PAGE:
From 1989 to 1993 Ljubomir Davidov was the leader of the Bulgarian team at international Olympiads in mathematics and contributed significantly to their success. Let it be reminded that the Bulgarian team led by him won the third place (after China and Germany), with 2 gold and 4 silver medals, at the International Mathematical Olympiad in Turkey, 1993. His prestige as a person with a great part in the formation of the traditions of mathematical contests was further strengthened at the Second International Conference of the World Federation of National Mathematics Competitions (Pravetz, 1994), where he was one of the principal organisers. During the Eighth World Congress of Mathematical Education (ICME'8, Sevilla 1996) Ljubomir Davidov was elected regional representative of the WFNMC for Europe. At the most recent instalment of the International Mathematical Olympiad (Argentina, 1997) he was invited by the organisers to supervise the coordination.
With his works (over 40 scholarly publications and 25 books), his brilliant lectures in linear algebra and higher algebra, his course of contemporary school algebra and the electives he read at the University of Sofia, the Burgas Free University and the New Bulgarian University, Ljubomir Davidov made a lasting mark in Bulgarian mathematics and ignited hundreds of yound minds with his admiration of the beauty of this science.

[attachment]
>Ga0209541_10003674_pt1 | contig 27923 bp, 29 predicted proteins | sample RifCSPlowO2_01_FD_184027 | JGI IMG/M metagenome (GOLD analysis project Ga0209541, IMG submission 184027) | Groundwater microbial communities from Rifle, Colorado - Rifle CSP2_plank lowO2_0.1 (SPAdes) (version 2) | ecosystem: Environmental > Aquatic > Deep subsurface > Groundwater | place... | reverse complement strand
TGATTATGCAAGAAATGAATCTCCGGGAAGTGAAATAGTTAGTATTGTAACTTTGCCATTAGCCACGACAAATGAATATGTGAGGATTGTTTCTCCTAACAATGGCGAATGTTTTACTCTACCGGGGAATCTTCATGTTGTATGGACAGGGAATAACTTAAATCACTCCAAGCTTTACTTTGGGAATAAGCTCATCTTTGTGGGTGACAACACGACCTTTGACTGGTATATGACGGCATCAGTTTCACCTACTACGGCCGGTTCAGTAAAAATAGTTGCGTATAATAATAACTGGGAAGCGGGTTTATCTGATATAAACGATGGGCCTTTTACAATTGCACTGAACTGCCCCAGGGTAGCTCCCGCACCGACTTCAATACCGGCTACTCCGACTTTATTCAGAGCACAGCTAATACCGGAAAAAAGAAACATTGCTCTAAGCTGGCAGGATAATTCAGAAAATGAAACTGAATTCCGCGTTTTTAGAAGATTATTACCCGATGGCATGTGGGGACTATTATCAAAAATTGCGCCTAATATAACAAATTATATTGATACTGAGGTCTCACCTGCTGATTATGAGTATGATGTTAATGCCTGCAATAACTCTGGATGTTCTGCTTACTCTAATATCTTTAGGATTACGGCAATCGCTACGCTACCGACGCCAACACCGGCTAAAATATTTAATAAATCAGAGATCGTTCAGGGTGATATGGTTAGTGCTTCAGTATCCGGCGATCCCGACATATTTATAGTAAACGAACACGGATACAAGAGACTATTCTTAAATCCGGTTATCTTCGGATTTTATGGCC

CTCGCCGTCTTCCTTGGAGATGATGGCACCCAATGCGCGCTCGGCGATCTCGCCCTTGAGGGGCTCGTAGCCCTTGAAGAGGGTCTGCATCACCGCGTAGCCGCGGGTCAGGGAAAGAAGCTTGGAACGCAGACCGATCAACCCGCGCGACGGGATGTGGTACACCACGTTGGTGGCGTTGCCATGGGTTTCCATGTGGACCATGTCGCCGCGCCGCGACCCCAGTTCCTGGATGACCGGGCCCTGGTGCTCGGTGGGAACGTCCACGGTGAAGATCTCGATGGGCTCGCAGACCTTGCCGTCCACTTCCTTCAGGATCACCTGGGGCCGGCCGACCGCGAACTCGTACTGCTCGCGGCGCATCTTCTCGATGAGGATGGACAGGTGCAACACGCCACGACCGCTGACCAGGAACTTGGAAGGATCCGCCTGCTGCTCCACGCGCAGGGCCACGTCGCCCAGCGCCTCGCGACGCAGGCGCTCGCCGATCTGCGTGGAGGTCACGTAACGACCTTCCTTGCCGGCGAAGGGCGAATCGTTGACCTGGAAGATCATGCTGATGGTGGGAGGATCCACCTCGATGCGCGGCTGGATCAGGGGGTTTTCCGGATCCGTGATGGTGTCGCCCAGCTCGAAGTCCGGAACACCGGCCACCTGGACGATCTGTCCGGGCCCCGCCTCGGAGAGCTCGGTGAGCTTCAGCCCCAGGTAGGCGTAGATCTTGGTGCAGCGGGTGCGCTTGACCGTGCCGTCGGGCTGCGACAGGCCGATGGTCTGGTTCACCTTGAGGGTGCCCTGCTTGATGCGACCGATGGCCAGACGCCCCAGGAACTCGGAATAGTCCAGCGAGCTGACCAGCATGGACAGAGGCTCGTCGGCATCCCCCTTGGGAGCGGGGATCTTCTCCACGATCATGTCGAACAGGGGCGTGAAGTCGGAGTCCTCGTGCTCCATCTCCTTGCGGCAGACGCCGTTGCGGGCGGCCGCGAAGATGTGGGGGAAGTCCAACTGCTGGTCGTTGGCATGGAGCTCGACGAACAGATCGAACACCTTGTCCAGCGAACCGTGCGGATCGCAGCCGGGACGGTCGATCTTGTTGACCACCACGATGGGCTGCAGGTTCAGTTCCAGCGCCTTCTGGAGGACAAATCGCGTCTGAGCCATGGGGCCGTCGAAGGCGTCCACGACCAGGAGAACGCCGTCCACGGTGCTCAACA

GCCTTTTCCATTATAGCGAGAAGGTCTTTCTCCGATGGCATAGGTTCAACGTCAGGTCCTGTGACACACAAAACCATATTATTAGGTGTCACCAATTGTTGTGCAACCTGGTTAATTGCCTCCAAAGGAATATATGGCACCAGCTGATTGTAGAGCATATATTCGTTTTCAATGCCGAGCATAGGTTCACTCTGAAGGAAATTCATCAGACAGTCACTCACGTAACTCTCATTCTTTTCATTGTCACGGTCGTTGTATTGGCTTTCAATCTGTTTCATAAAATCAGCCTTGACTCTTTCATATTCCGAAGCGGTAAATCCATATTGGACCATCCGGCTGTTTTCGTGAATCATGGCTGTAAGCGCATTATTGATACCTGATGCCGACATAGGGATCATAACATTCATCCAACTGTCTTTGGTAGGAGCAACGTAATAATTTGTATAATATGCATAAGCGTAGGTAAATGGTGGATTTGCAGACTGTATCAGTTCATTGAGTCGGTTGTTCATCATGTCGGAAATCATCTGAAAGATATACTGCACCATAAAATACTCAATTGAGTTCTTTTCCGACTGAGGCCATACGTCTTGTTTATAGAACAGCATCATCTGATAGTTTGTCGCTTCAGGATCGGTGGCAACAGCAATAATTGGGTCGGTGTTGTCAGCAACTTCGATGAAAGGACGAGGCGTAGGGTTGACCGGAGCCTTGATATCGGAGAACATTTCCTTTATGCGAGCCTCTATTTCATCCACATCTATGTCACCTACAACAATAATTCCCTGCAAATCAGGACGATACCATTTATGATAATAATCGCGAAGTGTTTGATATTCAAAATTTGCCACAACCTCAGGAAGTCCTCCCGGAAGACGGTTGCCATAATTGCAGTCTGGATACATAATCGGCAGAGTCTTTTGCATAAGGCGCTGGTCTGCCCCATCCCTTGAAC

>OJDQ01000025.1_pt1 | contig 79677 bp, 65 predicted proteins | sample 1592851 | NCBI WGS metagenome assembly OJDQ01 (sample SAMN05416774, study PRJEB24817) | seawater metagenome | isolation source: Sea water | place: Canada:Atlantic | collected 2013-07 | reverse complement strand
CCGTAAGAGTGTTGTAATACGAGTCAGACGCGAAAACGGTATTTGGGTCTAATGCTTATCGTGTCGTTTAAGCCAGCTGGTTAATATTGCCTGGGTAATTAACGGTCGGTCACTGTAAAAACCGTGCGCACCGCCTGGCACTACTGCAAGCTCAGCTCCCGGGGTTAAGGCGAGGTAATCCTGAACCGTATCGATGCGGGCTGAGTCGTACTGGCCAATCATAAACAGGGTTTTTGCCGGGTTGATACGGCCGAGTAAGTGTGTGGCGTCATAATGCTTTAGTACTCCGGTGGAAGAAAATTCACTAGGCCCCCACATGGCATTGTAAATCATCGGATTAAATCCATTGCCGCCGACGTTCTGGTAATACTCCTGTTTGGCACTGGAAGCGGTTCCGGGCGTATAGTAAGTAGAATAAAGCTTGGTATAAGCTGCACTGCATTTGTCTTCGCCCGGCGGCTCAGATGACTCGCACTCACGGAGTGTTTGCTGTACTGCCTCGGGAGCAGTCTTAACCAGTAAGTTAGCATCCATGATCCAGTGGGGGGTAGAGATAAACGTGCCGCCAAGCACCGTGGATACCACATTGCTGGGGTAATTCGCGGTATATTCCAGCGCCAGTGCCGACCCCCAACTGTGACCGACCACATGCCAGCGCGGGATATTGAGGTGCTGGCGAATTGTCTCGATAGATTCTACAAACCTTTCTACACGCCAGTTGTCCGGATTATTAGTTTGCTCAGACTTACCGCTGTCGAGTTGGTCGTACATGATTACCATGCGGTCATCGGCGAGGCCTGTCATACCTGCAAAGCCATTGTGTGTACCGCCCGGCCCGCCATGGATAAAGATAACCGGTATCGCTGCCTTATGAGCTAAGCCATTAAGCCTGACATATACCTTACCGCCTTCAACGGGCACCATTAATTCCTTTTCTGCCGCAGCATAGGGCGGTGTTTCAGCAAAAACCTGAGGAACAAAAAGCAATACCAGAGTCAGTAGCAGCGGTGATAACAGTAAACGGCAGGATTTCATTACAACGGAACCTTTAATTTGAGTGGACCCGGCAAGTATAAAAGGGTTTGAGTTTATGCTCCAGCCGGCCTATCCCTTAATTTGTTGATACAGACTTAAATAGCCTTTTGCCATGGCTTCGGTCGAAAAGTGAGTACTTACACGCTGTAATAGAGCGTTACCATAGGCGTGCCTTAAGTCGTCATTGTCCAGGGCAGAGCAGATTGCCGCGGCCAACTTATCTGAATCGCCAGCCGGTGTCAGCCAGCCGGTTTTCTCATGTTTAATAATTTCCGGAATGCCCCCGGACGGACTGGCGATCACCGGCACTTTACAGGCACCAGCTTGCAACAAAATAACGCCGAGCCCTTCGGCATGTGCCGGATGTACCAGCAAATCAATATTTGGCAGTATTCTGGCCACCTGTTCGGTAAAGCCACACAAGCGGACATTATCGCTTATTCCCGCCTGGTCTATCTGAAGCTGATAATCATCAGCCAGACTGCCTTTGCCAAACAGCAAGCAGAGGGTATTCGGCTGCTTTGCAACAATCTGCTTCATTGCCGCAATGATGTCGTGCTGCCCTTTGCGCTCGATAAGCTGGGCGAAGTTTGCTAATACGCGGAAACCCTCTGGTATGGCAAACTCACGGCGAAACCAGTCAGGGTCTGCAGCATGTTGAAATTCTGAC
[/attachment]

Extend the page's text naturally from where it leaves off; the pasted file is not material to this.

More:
His dedication, his deep perception of problems, gift for organising, analytical mind, personal refinement and sense of humour
fill our hearts with gratitude for the time spent with him. ...
Ljubomir Davidov's cause, and his name with it, will have the recognition of all lovers of mathematics young and old.